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Effect of Ischemia and Reperfusion on Skeletal Muscle Damage

[+] Author Affiliations
Sandra Loerakker, Emmy Manders, Gustav J. Strijkers, Frank P. T. Baaijens, Klaas Nicolay, Cees W. J. Oomens

Eindhoven University of Technology, Eindhoven, The Netherlands

Dan L. Bader

Queen Mary, University of London, London, UK

Paper No. SBC2010-19341, pp. 41-42; 2 pages
doi:10.1115/SBC2010-19341
From:
  • ASME 2010 Summer Bioengineering Conference
  • ASME 2010 Summer Bioengineering Conference, Parts A and B
  • Naples, Florida, USA, June 16–19, 2010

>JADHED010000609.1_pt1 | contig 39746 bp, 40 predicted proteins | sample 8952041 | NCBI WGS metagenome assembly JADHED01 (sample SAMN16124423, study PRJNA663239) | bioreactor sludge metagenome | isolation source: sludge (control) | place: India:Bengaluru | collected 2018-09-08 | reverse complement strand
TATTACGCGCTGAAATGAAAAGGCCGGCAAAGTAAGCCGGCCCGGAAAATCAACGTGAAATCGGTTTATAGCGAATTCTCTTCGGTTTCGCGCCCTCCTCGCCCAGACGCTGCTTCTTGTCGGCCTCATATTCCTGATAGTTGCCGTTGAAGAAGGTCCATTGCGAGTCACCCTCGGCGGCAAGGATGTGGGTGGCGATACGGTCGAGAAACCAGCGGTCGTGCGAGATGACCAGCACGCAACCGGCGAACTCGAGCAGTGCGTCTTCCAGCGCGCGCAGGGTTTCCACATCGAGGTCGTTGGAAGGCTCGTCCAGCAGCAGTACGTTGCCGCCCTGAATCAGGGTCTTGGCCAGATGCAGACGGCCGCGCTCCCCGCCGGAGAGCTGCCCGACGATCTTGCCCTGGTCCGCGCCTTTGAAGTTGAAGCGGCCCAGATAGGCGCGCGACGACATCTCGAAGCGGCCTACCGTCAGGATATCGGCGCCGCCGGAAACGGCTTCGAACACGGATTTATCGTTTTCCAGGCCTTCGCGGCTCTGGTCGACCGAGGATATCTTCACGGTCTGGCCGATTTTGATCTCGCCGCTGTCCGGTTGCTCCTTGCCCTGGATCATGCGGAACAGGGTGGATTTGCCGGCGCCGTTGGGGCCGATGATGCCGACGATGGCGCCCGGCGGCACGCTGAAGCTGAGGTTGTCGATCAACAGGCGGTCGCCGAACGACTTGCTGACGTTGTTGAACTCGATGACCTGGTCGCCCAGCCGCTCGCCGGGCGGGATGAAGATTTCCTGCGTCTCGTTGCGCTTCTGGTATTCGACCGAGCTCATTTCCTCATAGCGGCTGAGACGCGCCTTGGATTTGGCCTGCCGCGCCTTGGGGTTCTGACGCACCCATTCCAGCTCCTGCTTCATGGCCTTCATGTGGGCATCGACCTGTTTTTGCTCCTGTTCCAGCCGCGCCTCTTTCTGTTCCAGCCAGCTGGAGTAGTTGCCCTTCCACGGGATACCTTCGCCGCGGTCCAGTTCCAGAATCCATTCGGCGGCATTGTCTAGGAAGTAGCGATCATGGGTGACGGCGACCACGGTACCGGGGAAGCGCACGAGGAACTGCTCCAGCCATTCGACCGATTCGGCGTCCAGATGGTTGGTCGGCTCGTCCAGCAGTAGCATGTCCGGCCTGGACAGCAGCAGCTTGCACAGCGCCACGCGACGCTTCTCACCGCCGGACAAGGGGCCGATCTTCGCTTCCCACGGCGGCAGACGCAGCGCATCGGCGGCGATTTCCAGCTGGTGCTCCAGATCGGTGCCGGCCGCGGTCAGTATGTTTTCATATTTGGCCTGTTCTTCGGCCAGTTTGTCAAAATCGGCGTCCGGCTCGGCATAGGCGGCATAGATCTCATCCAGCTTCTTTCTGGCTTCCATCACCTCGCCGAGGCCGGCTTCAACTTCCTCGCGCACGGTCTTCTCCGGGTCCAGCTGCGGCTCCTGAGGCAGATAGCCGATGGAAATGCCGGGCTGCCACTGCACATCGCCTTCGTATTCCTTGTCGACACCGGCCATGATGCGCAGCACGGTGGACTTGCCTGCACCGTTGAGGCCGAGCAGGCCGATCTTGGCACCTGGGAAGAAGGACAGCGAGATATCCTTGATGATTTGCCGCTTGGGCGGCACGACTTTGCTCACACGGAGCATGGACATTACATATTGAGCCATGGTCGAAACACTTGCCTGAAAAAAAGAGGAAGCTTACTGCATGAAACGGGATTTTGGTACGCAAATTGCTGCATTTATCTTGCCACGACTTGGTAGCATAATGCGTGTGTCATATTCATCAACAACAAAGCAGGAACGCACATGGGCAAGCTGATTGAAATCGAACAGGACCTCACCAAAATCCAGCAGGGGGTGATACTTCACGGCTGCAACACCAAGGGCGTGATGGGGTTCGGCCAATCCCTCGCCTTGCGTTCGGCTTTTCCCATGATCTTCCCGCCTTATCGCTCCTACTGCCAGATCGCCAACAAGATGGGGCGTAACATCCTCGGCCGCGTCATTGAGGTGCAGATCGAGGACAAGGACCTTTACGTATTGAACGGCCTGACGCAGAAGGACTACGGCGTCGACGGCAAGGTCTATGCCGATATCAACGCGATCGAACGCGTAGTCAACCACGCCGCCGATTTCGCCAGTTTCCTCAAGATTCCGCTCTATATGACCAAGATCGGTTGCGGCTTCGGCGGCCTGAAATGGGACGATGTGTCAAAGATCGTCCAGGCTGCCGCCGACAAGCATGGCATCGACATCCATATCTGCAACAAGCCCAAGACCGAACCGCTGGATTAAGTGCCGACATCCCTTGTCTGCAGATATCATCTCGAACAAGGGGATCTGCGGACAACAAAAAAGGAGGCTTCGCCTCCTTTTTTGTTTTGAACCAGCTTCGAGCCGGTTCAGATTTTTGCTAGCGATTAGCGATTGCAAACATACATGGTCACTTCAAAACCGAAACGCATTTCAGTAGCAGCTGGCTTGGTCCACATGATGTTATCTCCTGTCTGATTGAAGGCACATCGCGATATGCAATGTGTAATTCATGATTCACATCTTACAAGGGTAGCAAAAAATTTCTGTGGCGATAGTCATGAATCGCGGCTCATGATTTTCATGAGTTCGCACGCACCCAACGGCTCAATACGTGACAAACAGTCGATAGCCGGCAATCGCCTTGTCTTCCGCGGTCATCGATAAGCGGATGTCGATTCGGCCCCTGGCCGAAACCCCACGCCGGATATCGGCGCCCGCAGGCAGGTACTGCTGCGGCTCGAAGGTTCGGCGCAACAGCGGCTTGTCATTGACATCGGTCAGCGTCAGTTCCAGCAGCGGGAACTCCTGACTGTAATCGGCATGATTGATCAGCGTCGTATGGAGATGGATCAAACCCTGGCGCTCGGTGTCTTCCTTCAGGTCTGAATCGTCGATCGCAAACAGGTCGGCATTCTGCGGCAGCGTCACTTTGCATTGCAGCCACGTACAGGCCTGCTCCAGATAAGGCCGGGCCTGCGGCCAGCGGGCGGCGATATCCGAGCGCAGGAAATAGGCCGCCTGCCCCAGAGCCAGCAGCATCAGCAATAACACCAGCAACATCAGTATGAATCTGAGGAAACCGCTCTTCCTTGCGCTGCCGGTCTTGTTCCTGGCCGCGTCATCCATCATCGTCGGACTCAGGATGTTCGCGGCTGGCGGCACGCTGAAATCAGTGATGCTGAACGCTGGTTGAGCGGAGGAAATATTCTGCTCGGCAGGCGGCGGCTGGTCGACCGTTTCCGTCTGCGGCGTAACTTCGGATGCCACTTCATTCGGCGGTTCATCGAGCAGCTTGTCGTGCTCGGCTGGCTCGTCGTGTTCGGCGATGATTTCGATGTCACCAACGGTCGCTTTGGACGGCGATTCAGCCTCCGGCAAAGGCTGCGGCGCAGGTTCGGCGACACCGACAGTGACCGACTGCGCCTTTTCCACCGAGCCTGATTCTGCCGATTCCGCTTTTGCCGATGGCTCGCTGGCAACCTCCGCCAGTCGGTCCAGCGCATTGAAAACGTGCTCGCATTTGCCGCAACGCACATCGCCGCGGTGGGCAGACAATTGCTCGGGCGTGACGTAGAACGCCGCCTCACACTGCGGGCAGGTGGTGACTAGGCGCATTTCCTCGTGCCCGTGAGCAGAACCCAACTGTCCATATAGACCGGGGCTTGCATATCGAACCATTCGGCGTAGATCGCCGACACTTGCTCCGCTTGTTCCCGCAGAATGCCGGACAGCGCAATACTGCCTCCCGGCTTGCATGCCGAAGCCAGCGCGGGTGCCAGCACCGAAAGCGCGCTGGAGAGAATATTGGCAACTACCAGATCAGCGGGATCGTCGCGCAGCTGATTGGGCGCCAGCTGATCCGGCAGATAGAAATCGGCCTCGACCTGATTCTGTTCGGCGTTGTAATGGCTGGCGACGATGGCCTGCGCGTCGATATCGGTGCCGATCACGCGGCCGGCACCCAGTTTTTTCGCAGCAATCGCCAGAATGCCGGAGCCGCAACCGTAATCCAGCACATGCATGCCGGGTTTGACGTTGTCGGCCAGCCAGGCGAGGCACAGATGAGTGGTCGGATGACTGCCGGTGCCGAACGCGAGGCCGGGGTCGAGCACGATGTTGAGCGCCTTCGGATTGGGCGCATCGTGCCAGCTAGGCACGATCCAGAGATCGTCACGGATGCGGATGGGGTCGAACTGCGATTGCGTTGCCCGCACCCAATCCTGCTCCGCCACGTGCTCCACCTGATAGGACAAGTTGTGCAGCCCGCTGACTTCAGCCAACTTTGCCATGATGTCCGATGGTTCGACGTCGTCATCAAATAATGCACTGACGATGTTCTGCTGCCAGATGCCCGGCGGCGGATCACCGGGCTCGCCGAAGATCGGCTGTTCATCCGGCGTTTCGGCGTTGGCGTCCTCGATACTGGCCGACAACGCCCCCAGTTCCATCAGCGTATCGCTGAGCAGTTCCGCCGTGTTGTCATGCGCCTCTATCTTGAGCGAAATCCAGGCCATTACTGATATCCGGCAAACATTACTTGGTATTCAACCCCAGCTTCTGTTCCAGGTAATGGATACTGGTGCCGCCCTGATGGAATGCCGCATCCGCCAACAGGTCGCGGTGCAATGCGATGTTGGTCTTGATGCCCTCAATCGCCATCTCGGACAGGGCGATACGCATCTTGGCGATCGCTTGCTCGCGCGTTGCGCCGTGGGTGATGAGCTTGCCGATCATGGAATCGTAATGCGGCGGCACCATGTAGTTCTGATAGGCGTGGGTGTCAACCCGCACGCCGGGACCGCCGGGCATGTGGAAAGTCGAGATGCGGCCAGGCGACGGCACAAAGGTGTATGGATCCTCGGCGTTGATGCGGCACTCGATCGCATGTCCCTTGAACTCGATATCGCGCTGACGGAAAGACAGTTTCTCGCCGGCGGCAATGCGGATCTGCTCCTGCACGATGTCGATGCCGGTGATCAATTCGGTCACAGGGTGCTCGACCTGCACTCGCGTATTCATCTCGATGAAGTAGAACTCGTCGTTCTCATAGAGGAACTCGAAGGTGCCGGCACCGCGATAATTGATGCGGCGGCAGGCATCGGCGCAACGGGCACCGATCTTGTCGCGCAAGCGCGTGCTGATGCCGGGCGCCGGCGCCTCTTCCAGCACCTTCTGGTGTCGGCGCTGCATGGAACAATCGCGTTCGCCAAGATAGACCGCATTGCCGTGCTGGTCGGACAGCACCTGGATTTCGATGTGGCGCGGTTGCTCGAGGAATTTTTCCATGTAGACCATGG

• Conference Sponsors: Bioengineering Division
  • ISBN: 978-0-7918-4403-8
  • Copyright © 2010 by ASME

abstract

Sustained mechanical loading of soft tissues covering bony prominences, as experienced by bedridden and wheelchair-bound individuals, may cause skeletal muscle damage. This can result in a condition termed pressure-related deep tissue injury (DTI), a severe kind of pressure ulcer that initiates in deep tissue layers, and progresses towards the skin. Damage pathways leading to DTI can involve ischemia, ischemia/reperfusion injury, impaired lymphatic drainage, and sustained tissue deformation. Recently, we have provided evidence that in a controlled animal model, deformation is the main trigger for damage within a 2h loading period [1,2]. However, ischemia and reperfusion may play a more important role in the damage process during prolonged loading periods.

Copyright © 2010 by ASME
Topics: Muscle

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